An imbalance in the Ontario health care system

Our health care system is too brittle. I think of design as an activity that seeks balance between efficiency and effectiveness. So unde...

Our health care system is too brittle.
I think of design as an activity that seeks balance between efficiency and effectiveness. So understanding effectiveness and efficiency, and being able to recognize efficiency and effectiveness in systems, is a fundamental skill in design. In this post, I will describe a situation from my own life of hyper-efficiency in the Ontario health care system. The point is to demonstrate that the notion of balance is useful to explain why systems don't always work properly.

I have Grave's Disease, which is a kind of hyperthyroidism. While my condition is nicely controlled by a drug called methimazole, I check in with my endocrinologist every six months or so.

I'd had an appointment scheduled for last January, but a couple of weeks before the appointment, I was told by my endocrinologist's excellent nurse-assistant that he was closing his practise immediately due to illness. She helped me out, though, by suggesting a new endocrinologist and offering to forward my file to the new specialist. I agreed.

Given that my old specialist was "out of business," a fact the nurse-assistant noted to the new specialist's staff, a referral wasn't necessary.

But, apparently, it was. And no one told me from the new specialist's office for a long time.

Eventually, I got a referral from my family doctor for the new specialist.

However, this confused the new specialist's staff even more: why was the referral not from my old endocrinologist?

He's dead, I'd say.

Oh. Right.

In the end, it took two months just to book the appointment to see the new specialist.

Now, I do not believe that any one person here is to blame. I think everyone involved did their jobs as well as they could.

Here's the problem as I see it.

There is no specific protocol for passing clients from one doctor to another if the original doctor is unable to participate in the transfer. (I asked, and no one admitted to knowing of such a protocol.) This might not seem like a problem, but since there seems to be a protocol for everything else, the lack of protocol leaves staff in a lurch. How do they handle the situation without getting in trouble or causing trouble for the patient or the doctor? The notion of collaboration - of just getting on the phone and calling other people involved in the situation and talking it out - seems unknown to them. It isn't their fault; it's the fault of their training, and of the organizational system in which they work.

The system in which health care workers work is designed for high efficiency, and the efficiency is achieved by carefully describing how everything is done. If everyone knows what they have to do, and they all do it exactly when they need to, then everything gets done and with very little need for feedback.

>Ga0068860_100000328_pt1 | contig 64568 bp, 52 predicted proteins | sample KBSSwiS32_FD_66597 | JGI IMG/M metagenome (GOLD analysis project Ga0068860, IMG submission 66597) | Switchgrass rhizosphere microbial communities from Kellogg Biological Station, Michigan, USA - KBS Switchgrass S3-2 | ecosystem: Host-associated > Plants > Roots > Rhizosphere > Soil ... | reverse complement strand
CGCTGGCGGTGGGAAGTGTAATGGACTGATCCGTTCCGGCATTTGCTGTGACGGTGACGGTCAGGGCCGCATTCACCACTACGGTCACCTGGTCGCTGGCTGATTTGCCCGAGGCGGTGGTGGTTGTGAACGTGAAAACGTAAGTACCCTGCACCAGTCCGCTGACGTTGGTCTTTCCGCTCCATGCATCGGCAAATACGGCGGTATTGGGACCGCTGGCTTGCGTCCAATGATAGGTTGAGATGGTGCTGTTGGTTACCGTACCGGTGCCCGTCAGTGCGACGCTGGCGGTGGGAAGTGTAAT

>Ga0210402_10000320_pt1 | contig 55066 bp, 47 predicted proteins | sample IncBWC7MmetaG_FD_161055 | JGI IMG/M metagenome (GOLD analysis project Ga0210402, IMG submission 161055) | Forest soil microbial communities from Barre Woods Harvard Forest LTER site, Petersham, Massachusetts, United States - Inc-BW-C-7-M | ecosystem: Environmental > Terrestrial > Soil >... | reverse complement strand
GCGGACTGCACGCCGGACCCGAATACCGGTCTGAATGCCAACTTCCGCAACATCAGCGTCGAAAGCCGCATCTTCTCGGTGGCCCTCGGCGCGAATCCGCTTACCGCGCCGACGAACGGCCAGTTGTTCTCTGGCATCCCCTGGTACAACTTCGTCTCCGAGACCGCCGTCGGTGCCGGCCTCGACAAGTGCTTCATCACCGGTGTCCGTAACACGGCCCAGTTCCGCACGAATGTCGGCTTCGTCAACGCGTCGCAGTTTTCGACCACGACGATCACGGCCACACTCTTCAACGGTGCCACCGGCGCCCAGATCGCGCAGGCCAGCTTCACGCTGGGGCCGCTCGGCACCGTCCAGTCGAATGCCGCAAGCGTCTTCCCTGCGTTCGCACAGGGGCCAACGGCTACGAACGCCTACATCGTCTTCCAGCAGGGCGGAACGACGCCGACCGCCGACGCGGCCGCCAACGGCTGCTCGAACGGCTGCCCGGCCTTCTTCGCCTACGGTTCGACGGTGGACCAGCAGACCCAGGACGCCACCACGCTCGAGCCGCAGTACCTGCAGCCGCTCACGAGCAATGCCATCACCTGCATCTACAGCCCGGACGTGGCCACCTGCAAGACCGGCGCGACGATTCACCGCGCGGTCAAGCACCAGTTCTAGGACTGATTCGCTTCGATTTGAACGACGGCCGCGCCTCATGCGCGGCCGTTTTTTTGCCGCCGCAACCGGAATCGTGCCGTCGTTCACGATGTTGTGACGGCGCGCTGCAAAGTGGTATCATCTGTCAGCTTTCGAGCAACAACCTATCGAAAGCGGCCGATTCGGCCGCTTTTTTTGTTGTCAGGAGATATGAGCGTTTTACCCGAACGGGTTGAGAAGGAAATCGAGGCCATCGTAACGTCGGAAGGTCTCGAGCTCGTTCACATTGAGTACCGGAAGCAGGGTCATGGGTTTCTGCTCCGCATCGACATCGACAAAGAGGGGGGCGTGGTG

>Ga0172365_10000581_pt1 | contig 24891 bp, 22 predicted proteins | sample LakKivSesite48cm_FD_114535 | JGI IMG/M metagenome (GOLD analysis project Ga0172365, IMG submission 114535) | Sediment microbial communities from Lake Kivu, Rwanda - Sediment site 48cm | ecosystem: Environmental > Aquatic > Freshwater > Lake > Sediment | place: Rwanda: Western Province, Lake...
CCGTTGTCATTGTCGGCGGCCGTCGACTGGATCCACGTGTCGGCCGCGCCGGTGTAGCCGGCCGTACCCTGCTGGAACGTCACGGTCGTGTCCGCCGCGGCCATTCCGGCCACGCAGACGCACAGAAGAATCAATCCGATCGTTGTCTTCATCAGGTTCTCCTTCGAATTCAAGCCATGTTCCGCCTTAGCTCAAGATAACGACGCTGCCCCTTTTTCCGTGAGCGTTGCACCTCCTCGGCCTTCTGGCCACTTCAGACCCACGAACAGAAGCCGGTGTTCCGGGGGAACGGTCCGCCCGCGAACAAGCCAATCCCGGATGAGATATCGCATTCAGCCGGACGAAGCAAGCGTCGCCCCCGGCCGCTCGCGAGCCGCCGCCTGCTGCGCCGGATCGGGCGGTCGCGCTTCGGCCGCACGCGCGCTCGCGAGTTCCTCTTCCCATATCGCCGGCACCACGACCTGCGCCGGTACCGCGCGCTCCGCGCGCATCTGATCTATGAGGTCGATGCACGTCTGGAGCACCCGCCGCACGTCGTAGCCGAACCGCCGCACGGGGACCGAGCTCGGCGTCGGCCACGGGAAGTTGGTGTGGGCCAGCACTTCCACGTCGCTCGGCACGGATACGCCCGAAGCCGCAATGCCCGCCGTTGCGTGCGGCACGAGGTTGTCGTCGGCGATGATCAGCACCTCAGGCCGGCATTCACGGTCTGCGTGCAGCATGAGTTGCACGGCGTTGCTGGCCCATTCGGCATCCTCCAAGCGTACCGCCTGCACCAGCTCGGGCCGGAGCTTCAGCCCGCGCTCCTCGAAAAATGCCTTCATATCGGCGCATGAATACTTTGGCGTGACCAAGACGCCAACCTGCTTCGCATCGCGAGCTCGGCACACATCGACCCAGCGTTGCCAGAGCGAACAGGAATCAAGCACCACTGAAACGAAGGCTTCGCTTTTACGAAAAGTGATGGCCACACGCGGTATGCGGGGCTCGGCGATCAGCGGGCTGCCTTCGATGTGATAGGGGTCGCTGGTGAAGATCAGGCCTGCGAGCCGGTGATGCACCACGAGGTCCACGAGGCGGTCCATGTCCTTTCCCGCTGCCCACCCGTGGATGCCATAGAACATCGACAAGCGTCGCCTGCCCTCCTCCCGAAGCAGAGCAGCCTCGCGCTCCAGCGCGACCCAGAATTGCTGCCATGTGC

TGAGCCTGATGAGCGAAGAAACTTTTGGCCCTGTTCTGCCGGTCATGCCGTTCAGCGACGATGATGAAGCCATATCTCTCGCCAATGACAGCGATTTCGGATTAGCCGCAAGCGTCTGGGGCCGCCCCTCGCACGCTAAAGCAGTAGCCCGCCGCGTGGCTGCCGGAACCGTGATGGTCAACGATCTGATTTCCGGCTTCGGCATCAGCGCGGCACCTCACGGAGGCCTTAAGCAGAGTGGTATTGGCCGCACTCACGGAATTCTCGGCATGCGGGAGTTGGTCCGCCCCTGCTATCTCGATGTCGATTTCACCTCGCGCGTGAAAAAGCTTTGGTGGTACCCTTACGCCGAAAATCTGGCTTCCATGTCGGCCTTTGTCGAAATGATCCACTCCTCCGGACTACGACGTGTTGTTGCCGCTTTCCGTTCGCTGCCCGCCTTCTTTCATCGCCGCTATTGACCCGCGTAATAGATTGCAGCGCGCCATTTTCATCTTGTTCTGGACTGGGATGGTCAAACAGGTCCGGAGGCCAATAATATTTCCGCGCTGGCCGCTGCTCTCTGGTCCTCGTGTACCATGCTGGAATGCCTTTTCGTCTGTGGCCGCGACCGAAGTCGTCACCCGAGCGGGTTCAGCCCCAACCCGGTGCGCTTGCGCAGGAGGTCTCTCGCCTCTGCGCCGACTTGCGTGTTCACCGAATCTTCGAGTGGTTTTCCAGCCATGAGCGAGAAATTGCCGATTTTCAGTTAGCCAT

But it is impossible to cover every eventuality with this kind of prescriptive approach. So when something does go even slightly sideways, the system simply cannot cope, and it fails.

You might be wondering why I'm making such a fuss over such a minor incident. After all, it's not like I was on death's door.

Answer: because the problem scales to major incidents too, and with a multiplier effect. Hyper-efficient systems are brittle. Witness the American financial system, exquisitely honed to be incredibly efficient, which fell apart like a house of cards.  The more efficient a system is, the less effective - the more brittle - it becomes. The hyper-efficient system becomes so specialized in doing only certain things exceedingly well, that it shatters like glass when the situation changes too much.

The medical system needs to move away from the prescriptive nature of protocols and toward a more descriptive approach. Descriptions can be made sufficiently abstract that they are flexible enough to account for greater variability than prescriptive approaches. Indeed, I would suggest that a pattern language might just be the way to go, to define a new way of practising the art and business of medicine these days.

A detailed description of pattern languages would be out of place here, but I will suggest one example. Chris Alexander, who invented design patterns, co-authored a book called A Pattern Language: Towns, Buildings, Construction. In it, Alexander and his colleagues describe 253 patterns that describe everything from siting a new town to how to arrange decorations in a room of a house. Each pattern is a description of a generalized method for solving a particular class of problem. Patterns can be hierarchically arranged, so that solving one pattern may invoke several other patterns as constituents.

I think that a pattern language should be created for medical practitioners, and that such a pattern language would provide the effectiveness that is obviously missing in the current, protocol-driven system.

Yes, some efficiency will have to be given up, and the politicians won't like that, but I suspect that it will make the system much more effective - which will lead to better outcomes for patients and less administrivia for health care workers.

And that would be good for everyone. Even politicians.



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The Trouble with Normal...: An imbalance in the Ontario health care system
An imbalance in the Ontario health care system
The Trouble with Normal...
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